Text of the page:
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On February 28, 1933, the Reichstag Fire Decree gave Adolf Hitler the emergency powers he needed to suspend civil liberties, and the Nazi party wasted no time targeting political opponents.1
Carl von Ossietzky was arrested by the special police that very morning. It was not the first time the editor-in-chief of Die Weltbühne (The World Stage), the voice of leftist intellectuals, had been in a German prison. After Ossietzky ran an article exposing Germany’s secret rearmament, a clear violation of Treaty of Versailles, he was convicted of “treason and espionage.” He was sentenced to 18 months in Spandau Prison, but was released after seven months for the Christmas amnesty.2
The first time Ossietzky entered a Berlin prison, he was led by a procession of prominent German intellectuals, but many of those dissidents fled when Hitler was appointed chancellor in January of 1933. Philosopher Walter Benjamin lit out for Paris, and scientist Albert Einstein left to visit America and never returned, calling the Nazi takeover a “psychic illness of the masses.”
Ossietzky refused to leave his country, reportedly saying “a man speaks with a hollow voice from across the border.”3 He was an avowed pacifist dedicated to the restoration of “the other Germany,” the one he watched collapse as a soldier during World War I. Reactionaries on the right were actively seeking to amplify Germany’s power and militarism through fascism, and Ossietzky was determined to challenge them at every step.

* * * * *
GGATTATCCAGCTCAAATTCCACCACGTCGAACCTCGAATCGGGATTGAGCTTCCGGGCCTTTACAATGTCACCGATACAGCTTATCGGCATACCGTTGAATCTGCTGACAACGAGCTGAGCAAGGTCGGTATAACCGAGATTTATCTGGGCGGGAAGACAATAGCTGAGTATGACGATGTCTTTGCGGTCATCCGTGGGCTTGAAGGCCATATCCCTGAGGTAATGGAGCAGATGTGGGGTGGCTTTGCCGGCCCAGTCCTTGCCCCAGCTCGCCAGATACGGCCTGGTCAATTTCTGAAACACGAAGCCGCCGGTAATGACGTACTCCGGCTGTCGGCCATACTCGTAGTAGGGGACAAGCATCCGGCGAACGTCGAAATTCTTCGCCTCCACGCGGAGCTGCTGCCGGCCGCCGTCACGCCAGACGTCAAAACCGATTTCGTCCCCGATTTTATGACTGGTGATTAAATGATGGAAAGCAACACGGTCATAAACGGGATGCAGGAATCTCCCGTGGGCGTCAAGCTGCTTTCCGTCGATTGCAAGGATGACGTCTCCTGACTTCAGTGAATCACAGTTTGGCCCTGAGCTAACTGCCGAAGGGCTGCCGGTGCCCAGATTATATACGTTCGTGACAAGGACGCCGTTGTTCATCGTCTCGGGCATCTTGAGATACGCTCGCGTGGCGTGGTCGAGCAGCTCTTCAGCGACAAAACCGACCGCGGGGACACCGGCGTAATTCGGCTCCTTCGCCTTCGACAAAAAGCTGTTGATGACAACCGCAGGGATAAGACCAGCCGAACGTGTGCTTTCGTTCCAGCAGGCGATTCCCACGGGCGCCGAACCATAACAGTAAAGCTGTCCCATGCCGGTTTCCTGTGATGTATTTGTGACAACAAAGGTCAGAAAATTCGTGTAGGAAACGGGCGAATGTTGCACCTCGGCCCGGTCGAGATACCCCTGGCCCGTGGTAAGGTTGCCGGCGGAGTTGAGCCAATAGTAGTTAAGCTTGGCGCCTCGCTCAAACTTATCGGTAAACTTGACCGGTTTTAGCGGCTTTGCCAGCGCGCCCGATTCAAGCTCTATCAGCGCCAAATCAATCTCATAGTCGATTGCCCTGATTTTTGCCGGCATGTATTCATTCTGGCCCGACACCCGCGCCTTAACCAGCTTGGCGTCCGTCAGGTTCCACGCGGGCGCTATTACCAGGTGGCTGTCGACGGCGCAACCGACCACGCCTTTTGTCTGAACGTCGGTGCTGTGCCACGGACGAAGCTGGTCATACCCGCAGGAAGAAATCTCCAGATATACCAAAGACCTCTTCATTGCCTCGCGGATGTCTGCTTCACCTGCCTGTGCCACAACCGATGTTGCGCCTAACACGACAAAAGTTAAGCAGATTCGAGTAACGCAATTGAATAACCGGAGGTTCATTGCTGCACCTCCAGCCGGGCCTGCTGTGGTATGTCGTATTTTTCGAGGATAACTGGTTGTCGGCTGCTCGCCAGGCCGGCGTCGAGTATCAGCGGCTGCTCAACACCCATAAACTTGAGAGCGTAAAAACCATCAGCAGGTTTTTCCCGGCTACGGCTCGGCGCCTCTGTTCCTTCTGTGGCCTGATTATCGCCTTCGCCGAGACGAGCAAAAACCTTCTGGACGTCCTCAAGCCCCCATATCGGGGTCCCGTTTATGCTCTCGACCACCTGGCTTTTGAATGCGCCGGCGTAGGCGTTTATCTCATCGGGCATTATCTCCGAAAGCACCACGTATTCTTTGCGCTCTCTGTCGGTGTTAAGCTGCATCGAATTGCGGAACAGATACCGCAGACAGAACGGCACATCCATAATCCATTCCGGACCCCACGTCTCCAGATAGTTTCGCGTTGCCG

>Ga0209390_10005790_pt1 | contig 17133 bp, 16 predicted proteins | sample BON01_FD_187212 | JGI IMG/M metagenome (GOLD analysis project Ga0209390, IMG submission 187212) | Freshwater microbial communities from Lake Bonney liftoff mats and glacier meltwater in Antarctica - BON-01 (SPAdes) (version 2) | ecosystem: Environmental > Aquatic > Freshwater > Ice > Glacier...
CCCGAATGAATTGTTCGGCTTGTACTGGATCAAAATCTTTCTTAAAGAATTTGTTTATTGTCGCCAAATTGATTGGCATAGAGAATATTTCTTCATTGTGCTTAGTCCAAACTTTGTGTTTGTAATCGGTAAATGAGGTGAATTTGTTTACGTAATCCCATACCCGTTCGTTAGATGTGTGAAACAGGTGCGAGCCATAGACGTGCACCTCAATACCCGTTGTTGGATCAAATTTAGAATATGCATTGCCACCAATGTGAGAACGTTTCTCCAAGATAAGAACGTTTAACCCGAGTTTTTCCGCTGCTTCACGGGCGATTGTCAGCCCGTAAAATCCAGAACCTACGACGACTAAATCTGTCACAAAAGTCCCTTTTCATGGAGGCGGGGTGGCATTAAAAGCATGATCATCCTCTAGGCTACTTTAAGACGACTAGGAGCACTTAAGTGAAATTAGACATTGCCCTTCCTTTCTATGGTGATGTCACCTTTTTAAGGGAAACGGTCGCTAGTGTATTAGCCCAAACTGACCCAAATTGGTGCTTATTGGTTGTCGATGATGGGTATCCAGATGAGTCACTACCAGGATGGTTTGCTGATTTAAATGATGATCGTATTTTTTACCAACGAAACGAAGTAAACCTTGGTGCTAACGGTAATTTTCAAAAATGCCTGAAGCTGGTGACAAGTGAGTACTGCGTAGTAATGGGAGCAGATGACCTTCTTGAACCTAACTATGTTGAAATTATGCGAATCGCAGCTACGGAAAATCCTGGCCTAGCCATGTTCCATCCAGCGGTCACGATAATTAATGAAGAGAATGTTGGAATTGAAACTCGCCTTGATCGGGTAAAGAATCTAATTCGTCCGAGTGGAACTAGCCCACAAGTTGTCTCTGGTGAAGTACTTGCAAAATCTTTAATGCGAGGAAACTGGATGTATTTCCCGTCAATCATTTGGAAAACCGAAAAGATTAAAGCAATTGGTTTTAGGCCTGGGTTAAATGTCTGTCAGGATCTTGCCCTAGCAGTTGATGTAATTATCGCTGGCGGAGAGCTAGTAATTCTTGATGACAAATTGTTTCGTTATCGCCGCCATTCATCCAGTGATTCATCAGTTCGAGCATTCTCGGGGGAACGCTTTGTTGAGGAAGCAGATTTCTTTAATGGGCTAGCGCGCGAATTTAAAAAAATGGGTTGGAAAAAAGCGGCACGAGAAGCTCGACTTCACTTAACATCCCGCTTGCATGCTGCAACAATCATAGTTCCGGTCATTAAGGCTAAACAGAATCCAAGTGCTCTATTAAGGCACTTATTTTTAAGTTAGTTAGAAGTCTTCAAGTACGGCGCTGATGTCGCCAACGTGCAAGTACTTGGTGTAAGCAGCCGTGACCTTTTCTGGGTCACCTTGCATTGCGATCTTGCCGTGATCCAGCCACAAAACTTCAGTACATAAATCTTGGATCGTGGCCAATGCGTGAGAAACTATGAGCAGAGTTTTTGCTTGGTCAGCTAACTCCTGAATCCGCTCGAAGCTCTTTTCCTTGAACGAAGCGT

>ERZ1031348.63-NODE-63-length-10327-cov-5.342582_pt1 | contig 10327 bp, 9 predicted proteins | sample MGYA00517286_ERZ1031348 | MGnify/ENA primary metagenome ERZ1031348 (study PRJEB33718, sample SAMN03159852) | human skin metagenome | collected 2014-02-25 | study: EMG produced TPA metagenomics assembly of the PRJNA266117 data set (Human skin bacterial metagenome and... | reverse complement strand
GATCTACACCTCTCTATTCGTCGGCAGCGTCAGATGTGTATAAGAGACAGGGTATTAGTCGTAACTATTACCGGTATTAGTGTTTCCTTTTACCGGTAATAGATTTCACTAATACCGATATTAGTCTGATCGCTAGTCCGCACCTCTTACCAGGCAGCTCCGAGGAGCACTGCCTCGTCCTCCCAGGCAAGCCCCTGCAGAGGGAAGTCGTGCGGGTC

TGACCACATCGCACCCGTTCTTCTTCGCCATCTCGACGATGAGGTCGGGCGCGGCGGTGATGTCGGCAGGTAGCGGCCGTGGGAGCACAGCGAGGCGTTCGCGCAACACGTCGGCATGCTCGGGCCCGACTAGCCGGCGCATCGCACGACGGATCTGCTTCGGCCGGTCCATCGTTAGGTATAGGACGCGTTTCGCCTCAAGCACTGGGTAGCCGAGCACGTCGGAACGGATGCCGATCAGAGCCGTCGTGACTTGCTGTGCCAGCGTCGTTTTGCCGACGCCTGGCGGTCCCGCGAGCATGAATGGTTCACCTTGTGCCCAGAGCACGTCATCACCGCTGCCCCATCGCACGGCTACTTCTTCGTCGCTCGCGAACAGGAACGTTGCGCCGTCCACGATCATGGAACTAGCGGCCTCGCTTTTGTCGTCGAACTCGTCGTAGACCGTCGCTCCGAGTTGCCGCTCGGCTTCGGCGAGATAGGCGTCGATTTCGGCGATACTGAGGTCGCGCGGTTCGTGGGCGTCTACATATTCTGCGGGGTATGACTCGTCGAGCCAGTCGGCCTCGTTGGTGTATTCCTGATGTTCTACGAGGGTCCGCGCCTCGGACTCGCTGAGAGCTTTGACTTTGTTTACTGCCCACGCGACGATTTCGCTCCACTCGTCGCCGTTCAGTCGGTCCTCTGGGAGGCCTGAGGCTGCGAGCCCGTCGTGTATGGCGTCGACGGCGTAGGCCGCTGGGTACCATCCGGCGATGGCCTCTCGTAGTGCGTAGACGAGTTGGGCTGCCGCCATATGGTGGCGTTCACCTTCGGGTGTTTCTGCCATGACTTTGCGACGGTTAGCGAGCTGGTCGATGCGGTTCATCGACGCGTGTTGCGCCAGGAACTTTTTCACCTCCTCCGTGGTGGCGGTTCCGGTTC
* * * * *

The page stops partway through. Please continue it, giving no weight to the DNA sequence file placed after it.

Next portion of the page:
This time, however, the Berlin prison did not release Ossietzky to freedom. Hitler hurriedly established concentration camps to imprison nearly 45,000 political opponents. Ossietzky was first sent to the Sonnenburg concentration camp shortly after it opened, and later Esterwegen.
In the camps, Ossietzky was subjected to hard labor and tortured, deprived of medical attention, forced to live in unsanitary conditions, and deprived of adequate sustenance. According to fellow prisoners, he suffered a heart attack, but the forced labor continued.4
By October of 1934, a small but notable group of European intellectuals began calling themselves the Freundeskreis Carl von Ossietzky. They launched a letter-writing campaign on the pacifist’s behalf. William Butler Yeats declined to get involved, asserting “he never meddled in political matters,” especially those outside of Ireland. But Virginia Woolf, Aldous Huxley, and Rose Macaulay readily showed their support.